The very terms which they used to designate themselves is quite revealing for their self-understanding: the believers from Muslim backgrounds termed themselves íÈsí imandars, that is, “those faithful to Jesus,” and the believers from Hindu backgrounds called themselves Khrist bhaktas, that is “devotees of Christ.” They are self-consciously not “Christians,” although their religious faith shares a deep family resemblance to the larger Christian community.
The imandars’ and bhaktas’ theological understandings centre on an existential, Christological claim to truth. Only Jesus—not Christians or Christian churches—is said to be unique and exclusive; he is viewed as the personified criteria of humanity and divinity by which one must let oneself be corrected, guided and inspired. It is true that the imandars and bhaktas do not always conceptualize their existential commitment to Jesus with terms from the Christian theological tradition; however, the fundamental relational nature of their commitment to Jesus as truly divine and truly human should not be doubted.
In their commitment to and understanding of Christ, it seems that the believers engage in a reinterpretation of themselves and their past religious traditions. This reinterpretation takes place through a “Christological lens;” that is, through their understanding of and commitment to Jesus as Christ. I believe that the reason why the believers do not simply adopt Christianity wholesale (but include forms and elements from their own past traditions) is the question for meaning of their own past as well as of Christianity.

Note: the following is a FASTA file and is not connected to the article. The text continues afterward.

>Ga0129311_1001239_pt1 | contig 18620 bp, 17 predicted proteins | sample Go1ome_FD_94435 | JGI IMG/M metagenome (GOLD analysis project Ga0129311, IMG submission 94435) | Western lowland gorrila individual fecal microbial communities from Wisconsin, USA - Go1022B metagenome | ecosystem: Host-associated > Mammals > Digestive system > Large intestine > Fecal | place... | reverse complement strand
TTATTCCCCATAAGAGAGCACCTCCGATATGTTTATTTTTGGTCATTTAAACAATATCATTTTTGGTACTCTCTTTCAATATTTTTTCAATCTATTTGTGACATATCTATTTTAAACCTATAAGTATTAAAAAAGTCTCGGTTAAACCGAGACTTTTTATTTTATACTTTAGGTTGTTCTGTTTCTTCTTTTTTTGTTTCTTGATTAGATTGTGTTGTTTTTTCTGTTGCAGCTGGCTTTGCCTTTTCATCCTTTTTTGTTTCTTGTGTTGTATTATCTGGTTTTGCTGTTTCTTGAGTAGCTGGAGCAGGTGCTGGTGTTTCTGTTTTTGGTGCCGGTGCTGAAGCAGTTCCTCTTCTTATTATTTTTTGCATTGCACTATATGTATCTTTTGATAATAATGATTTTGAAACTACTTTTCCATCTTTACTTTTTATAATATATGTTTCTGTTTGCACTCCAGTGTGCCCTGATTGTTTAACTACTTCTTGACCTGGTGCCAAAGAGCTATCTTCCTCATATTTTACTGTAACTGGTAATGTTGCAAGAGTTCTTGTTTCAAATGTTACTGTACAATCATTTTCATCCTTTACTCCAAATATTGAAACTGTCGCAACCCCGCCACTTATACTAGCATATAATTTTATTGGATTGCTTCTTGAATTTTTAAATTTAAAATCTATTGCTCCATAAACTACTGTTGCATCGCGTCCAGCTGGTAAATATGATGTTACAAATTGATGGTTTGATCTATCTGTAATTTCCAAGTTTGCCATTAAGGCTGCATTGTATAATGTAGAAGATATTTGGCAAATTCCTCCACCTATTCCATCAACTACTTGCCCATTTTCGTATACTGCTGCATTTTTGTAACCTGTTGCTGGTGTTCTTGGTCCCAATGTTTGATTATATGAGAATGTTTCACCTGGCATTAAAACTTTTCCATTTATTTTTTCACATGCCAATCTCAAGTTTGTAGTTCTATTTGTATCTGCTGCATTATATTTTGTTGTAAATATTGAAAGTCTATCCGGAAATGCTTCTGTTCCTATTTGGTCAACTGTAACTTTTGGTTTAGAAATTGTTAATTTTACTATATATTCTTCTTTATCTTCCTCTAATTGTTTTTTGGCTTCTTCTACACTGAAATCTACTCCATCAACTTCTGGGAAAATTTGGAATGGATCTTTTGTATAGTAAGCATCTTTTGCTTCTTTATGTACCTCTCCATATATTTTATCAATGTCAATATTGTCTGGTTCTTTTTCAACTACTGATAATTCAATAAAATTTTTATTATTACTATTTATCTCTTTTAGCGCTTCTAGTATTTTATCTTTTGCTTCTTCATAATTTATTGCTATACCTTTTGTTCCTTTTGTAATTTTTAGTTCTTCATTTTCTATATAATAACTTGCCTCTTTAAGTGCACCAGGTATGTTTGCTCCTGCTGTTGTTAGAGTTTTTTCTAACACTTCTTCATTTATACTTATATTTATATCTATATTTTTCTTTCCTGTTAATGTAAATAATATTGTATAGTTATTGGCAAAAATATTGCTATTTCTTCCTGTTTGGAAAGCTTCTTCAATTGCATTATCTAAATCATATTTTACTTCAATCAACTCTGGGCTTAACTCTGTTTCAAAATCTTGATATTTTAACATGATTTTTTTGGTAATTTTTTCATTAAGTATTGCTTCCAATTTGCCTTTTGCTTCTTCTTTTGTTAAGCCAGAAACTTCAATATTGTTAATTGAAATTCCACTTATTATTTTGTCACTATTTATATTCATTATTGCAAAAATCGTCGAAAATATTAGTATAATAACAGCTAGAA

What Can We Learn from the íÈsí Imandars and Khrist Bhaktas?
Both groups of believers are marginal compared to the number of Christians in institutionally-established churches. However, to understand transformation of Christian identity accompanying the globalization of Christianity and the interaction between religious traditions, a study of exactly these marginal groups is helpful because they place themselves in a cultural and religious cross-pressure where the questions of a contextual religious identity and local theologies become crucial.
The religious identities resulting from this cross-pressure do at one and the same time share fundamental insights into the nature and work of Jesus Christ with the global Christian community and differ in terms of form and concepts.
The religious life of the imandars and bhaktas is surely a bricolage, a mixture between Christian theological ideas and forms from other religious traditions; however, contrary to simply denoting a dilution of Christianity into inauthentic or “syncretistic” forms, I would argue that the practice of the imandars and bhaktas could be viewed as new and creative manifestations of Christianity in a global age. I believe that there is a theological point in the imandars’ and bhaktas’ identification of the relation to Jesus Christ as central and essential and in their rather free interpretation of culture and symbols revolving around this fundamental relation.
From this perspective, one can conclude that the resemblance with the larger Christian tradition and community ensures Christian identity. At the same time, the differences enlarge our understanding of what actual and lived Christian life and Christian theology might include in globalized Christianity. There is a multitude to Christianity in its global age which we in the West are only beginning to realize.